Early landlords at the Globe include J.Holder (1856), R.Ebdon (1863) and from 1876 to at least 1919 the Wintour family were running the Globe. James Wintour is listed as both landlord and farmer in 1876 and from approx. 1902 until 1919 Albert Wintour was in residence (James’s son?). Miss Jane Taylor was recorded in 1923, Tom Luker in 1927, Frederick Bathurst Robbins (1935) and Walter Alexander Swift (1939). A recent landlord was Richard Newman who was at the Globe Inn at the beginning of the 21st Century.

The July 1978 edition of 'Real Ale in Gloucestershire' describes the Globe as a 'Comfortable Victorian Pub' with Whitbread PA and Draught Bitter sold on handpump. Traditional cider was also available. The Globe Inn is listed as a ‘freehouse’ in the CAMRA 'Pubs in Gloucestershire' published in 1990.

When the owner of the Globe Inn applied for planning permission for possible conversion into residential use in August 2008 it was feared that the pub would close forever. The owner reassured the local press that the Globe was "still open for food and drink for the foreseeable future" and dismissed the possible closure as malicious gossips and rumour. When ill health caused landlord George Newman to retire early the Globe Inn went for auction on June 1st 2009 with the asking price dropped from £725,000 to £450,000 in the hopes of generating a quick sale. In his design and access statement submitted to the Forest planners Mr Newman said that "the licensed trade is generally going through uncertain and difficult times with a number of established houses closing or in danger of doing so and the Globe Inn falls into this category. The pub has been marketed for a considerable time and there appears to be no interest in the site being acquired for use as a public house. There are two other public houses in Alvington and it is not therefore considered detrimental to such village amenities for the Globe to be converted into units of accommodation."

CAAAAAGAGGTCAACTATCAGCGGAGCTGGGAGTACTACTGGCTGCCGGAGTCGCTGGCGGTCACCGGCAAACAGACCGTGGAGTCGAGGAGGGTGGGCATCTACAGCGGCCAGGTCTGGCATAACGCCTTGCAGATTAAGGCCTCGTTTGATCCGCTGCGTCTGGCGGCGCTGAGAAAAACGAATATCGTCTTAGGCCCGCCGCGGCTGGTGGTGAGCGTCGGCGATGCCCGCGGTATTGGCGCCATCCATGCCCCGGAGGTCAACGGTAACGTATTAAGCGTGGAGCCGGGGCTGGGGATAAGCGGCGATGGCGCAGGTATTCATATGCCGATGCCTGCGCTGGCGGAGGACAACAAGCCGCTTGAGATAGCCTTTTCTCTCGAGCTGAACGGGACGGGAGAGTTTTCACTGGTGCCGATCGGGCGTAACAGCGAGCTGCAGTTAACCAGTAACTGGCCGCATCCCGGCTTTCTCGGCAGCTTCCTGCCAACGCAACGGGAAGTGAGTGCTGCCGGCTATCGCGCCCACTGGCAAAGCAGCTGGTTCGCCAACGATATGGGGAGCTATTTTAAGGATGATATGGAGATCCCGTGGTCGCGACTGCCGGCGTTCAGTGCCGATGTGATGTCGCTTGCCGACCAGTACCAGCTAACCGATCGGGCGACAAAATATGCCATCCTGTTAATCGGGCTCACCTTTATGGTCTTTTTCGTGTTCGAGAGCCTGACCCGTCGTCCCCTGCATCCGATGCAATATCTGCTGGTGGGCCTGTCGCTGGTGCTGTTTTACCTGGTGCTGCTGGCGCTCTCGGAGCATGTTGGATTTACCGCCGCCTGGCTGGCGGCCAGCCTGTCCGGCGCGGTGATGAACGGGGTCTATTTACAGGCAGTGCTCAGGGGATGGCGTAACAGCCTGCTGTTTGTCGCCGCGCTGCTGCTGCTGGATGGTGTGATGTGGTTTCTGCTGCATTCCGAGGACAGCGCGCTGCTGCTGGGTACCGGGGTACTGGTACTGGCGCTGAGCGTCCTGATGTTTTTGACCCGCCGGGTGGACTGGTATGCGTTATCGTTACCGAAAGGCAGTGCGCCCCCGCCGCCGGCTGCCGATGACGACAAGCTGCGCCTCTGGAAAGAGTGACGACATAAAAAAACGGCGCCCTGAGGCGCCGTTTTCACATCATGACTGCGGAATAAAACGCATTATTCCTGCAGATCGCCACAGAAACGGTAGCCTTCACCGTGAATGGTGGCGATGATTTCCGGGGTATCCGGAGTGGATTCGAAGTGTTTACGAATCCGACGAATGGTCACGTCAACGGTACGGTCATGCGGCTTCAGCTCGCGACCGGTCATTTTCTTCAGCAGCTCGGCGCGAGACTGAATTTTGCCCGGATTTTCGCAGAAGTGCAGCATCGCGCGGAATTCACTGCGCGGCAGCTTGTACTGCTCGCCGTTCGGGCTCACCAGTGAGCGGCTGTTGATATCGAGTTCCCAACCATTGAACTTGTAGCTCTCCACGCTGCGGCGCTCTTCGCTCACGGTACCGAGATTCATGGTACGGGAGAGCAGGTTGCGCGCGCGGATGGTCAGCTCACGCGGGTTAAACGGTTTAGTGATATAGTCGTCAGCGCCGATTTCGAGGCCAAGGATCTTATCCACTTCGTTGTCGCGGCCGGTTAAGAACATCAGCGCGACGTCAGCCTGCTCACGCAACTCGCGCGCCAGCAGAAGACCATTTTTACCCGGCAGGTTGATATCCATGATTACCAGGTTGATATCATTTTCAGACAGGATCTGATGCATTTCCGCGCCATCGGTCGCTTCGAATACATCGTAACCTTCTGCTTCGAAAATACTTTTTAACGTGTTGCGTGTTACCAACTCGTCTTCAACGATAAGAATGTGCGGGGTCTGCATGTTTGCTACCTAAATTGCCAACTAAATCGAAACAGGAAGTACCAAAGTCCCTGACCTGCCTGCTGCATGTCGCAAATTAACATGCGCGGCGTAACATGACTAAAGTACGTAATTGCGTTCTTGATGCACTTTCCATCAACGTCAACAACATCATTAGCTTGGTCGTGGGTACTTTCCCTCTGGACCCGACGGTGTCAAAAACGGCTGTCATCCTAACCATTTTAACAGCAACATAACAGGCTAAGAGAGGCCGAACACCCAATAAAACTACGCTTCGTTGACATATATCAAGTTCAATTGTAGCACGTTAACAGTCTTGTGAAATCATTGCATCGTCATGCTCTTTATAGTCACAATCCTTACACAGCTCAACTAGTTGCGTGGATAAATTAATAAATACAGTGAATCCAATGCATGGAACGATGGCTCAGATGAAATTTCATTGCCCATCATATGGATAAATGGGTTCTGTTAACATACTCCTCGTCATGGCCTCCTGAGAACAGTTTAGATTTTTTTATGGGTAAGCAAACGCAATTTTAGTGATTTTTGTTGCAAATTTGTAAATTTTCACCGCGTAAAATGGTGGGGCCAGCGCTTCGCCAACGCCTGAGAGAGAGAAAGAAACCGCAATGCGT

The Globe was still open for business at the end of June 2009 but must have closed soon afterwards. The Globe Inn was put up for auction again on 18th April 2012 with planning consent for the creation of five residential units but with an option of retaining the licence to continue operating as a pub. It was described as an extensive property 'currently arranged over three floors with numerous trade and residential rooms along with a garden, outbuildings, cellar and parking.' The guide price at the Public Auction was £175,000 to £200,000.

The future of the Globe as an operational pub was in serious doubt, but fortunately a group of local people purchased the property in 2012. The building then went through a complete renovation and re-opened in 2014.

The following is taken from the Globe Inn website: ‘The Globe Inn is a traditional pub and restaurant located in the village of Alvington on the edge of the beautiful Forest of Dean and close to the Wye Valley Area of Outstanding Natural Beauty. We are passionate about good food and we use locally sourced and seasonal produce whenever possible. We also have a good range of cask ales, lagers, ciders and wines. Our relaxing bar and restaurant areas feature oak beams and a log fire. For the summer months we also have a large sunny beer garden. The Globe is now a modern pub which has retained its traditional charm.’

Swan Inn, Cone Valley GL15 6AD

The Swan is located at right angles to the A48 midway between the villages of Woolaston to the west and Alvington to the east. The Swan has a pleasant aspect beside the Cone Brook. In the past the fast running stream has been used to power forges and paper mills. No doubt the Swan was once frequented by mill workers. The history of the pub can be traced back to the Battle of Waterloo in 1815.